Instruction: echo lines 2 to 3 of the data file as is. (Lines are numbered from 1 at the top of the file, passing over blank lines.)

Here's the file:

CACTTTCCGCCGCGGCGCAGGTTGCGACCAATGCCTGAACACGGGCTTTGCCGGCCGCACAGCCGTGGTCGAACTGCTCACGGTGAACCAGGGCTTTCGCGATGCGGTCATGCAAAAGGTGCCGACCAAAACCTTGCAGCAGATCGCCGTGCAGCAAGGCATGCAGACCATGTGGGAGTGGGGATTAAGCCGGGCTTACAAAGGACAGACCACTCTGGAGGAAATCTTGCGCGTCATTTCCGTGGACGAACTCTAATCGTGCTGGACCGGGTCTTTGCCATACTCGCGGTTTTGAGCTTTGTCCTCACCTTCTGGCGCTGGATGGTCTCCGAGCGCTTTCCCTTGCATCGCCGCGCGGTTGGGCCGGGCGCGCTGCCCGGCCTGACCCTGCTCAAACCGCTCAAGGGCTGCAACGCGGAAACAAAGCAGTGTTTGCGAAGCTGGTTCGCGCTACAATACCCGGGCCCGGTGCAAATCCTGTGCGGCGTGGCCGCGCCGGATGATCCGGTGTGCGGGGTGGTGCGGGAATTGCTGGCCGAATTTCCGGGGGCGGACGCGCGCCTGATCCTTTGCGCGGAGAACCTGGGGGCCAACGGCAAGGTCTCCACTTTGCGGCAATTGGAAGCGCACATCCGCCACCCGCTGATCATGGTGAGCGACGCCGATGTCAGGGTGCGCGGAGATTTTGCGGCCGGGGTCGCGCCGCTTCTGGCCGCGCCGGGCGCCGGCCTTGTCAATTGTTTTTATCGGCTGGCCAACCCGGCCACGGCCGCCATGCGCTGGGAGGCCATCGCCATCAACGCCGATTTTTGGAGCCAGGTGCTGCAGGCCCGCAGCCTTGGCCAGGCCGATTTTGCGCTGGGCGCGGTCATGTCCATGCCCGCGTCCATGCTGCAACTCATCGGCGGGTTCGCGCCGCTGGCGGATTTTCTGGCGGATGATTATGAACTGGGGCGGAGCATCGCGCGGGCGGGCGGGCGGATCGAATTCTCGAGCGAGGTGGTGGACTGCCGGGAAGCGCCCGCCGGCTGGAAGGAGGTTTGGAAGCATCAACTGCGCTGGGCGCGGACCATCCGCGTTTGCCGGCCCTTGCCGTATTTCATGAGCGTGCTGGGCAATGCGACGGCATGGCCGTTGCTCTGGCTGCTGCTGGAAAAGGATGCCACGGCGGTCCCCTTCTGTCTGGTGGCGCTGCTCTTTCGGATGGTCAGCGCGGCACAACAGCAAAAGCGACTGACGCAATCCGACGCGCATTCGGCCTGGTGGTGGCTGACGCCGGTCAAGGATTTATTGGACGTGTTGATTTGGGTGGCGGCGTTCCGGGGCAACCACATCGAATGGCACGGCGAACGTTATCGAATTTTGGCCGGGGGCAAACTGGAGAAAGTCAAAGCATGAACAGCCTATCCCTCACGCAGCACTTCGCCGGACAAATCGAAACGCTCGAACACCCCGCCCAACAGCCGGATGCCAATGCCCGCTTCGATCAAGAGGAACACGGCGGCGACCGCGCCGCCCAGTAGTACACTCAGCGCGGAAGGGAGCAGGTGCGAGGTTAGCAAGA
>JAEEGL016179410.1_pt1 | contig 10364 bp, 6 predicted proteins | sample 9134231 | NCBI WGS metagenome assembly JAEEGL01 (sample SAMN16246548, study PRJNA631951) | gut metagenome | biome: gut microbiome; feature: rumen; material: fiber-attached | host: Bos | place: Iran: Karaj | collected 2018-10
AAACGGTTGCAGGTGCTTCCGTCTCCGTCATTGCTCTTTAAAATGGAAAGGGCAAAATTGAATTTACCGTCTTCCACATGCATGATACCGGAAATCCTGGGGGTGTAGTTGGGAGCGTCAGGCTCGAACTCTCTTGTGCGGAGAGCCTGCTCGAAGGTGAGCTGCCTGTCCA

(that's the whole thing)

>JAEEGL016179410.1_pt1 | contig 10364 bp, 6 predicted proteins | sample 9134231 | NCBI WGS metagenome assembly JAEEGL01 (sample SAMN16246548, study PRJNA631951) | gut metagenome | biome: gut microbiome; feature: rumen; material: fiber-attached | host: Bos | place: Iran: Karaj | collected 2018-10
AAACGGTTGCAGGTGCTTCCGTCTCCGTCATTGCTCTTTAAAATGGAAAGGGCAAAATTGAATTTACCGTCTTCCACATGCATGATACCGGAAATCCTGGGGGTGTAGTTGGGAGCGTCAGGCTCGAACTCTCTTGTGCGGAGAGCCTGCTCGAAGGTGAGCTGCCTGTCCA